SANTA CLARA, Calif. – The Super Bowl is one win away for both the Packers and 49ers.
Here are five things to watch.
1. Game-breaker: The best tight end in the game, George Kittle, couldn't have been more efficient against the Packers in Week 12: six targets, six receptions, 129 yards. The Packers had just scored for the first time in the game when two snaps later, Kittle got loose for a 61-yard touchdown that turned it into a blowout. Kittle was held in check by the Vikings in last week's playoff game (three catches, 16 yards), but it appeared to be at the expense of Minnesota's run defense, which couldn't hold up. Do the Packers have an answer for Kittle that won't compromise the defense elsewhere?
2. Tale of the turnover: The Packers gave the 49ers an easy touchdown in the first game with an early fumble that San Francisco recovered at the Green Bay 2-yard line and punched in for a quick touchdown. Meanwhile, Green Bay missed an opportunity for a fumble recovery early on that could have mitigated the ugly start. For the season, the Packers had the better turnover margin, plus-12 to the 49ers' plus-4. One miscue either way could be significant.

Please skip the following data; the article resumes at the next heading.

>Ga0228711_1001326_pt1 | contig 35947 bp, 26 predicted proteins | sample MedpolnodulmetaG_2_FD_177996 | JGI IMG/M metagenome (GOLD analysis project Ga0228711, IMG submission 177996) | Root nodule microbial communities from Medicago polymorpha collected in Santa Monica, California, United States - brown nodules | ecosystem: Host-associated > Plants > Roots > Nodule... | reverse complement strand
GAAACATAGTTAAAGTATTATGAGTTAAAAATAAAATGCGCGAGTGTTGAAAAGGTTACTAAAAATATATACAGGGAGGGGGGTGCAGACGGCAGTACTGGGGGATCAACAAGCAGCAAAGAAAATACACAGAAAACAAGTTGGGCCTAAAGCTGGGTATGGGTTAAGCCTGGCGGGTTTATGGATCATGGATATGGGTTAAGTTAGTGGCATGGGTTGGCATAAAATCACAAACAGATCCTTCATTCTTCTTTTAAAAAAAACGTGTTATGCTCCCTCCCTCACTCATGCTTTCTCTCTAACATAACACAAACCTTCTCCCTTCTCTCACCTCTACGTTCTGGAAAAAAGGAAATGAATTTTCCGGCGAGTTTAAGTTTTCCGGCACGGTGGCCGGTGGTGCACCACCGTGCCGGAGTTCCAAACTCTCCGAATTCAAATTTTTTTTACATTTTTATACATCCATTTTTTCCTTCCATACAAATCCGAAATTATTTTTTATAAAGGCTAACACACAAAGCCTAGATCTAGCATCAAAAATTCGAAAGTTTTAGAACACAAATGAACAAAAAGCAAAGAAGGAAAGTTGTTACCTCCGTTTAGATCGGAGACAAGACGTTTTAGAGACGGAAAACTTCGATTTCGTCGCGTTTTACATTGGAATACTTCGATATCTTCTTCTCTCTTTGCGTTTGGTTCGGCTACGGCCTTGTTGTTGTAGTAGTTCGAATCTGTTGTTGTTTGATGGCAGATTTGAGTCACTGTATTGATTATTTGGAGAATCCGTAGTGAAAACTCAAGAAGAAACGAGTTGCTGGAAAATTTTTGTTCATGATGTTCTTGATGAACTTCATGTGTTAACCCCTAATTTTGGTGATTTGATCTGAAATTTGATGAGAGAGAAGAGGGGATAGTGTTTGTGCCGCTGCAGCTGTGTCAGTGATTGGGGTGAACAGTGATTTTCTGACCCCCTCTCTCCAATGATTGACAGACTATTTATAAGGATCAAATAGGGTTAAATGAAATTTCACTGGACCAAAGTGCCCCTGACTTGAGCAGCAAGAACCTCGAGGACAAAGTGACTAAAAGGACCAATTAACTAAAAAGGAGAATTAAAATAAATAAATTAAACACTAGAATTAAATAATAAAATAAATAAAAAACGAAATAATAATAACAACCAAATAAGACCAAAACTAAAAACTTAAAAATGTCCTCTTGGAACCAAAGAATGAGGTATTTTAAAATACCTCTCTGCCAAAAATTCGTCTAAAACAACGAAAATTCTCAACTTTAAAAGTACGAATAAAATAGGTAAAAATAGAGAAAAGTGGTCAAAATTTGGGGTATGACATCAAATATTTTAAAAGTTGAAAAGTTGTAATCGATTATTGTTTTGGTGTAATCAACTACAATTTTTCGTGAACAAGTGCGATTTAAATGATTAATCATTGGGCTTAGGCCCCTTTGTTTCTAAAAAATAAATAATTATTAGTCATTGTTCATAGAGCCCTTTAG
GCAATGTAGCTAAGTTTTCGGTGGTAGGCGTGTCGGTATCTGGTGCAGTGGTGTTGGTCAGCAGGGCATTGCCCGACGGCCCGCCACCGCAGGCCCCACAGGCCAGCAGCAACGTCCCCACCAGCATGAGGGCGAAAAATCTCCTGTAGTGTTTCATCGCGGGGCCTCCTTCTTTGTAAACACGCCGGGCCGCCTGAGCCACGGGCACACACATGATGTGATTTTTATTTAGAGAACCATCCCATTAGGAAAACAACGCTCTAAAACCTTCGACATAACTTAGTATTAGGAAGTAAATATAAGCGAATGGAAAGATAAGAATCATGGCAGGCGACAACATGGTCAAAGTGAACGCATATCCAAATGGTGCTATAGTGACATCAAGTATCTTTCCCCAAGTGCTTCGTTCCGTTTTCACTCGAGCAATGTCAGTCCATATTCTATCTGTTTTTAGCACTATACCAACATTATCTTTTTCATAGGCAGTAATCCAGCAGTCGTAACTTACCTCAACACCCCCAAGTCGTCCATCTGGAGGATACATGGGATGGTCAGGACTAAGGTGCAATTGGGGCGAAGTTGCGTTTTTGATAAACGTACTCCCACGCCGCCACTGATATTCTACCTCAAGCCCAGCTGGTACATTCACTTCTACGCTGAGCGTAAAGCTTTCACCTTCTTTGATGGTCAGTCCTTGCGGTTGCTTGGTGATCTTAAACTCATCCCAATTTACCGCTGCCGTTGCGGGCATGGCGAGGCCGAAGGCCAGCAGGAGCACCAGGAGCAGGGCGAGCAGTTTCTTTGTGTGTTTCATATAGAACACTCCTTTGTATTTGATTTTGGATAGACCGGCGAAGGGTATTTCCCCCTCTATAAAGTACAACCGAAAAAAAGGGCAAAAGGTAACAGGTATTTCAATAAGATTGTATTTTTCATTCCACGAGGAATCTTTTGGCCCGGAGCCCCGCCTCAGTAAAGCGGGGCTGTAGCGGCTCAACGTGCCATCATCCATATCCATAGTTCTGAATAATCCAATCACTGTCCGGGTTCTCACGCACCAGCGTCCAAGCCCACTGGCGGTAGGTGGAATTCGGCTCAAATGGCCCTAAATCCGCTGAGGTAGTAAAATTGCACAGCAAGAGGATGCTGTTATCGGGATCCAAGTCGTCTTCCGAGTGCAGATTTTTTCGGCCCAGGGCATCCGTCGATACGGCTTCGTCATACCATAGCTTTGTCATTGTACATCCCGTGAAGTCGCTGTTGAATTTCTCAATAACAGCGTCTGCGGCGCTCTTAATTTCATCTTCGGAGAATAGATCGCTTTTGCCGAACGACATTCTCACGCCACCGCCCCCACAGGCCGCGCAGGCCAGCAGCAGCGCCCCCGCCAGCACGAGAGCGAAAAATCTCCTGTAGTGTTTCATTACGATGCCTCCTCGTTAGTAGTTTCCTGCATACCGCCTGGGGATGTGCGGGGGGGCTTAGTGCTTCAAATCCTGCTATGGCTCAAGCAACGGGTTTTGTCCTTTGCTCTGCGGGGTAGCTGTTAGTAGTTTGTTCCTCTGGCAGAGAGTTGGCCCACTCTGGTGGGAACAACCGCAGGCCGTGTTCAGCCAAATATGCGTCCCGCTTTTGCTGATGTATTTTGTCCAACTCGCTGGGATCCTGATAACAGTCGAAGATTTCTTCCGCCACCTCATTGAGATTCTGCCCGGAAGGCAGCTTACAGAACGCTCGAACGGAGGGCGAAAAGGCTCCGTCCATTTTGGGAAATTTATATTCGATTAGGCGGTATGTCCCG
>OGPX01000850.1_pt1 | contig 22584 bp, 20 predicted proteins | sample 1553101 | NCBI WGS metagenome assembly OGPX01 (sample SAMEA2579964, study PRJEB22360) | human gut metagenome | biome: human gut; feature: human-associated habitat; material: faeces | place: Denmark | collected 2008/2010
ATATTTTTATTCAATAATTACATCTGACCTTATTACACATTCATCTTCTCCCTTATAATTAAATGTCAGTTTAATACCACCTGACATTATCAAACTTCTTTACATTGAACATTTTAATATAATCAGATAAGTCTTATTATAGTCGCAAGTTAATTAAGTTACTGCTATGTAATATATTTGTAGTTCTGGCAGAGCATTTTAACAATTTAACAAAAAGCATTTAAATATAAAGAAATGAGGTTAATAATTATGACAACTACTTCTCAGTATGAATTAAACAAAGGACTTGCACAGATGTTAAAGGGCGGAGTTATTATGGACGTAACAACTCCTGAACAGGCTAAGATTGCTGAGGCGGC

3. Sack masters: This might be the best collection of pass rushers on the same field in any postseason game. Green Bay's trio of Za'Darius Smith (13½) and Preston Smith (12), plus Kenny Clark (6), combined for 31½ sacks in the regular season. San Francisco's quartet of Arik Armstead (10), Nick Bosa (9), DeForest Buckner (7½) and Dee Ford (6½) combined for 33. Then last week in the divisional playoffs, each group combined for five more sacks apiece, 10 of the 11 their teams recorded in the victories. Which group has the better game could be a deciding factor.
4. Unexpected scores: Neither team has returned a punt or kickoff for a touchdown this season, but defensive scores have been another matter. The Packers haven't brought back a fumble or interception for a TD, but the 49ers have done so five times (three INTs, two fumbles). Are the Packers due?
5. Playoff performers: With his eight-catch, 160-yard, two-TD outing vs. Seattle, Davante Adams put himself in some prominent places in the Packers' postseason record book through just seven career playoff games (tied for second in TDs with six, tied for first in 100-yard games with three). On the other side of the ball, Tramon Williams has four career postseason interceptions, one off the team record.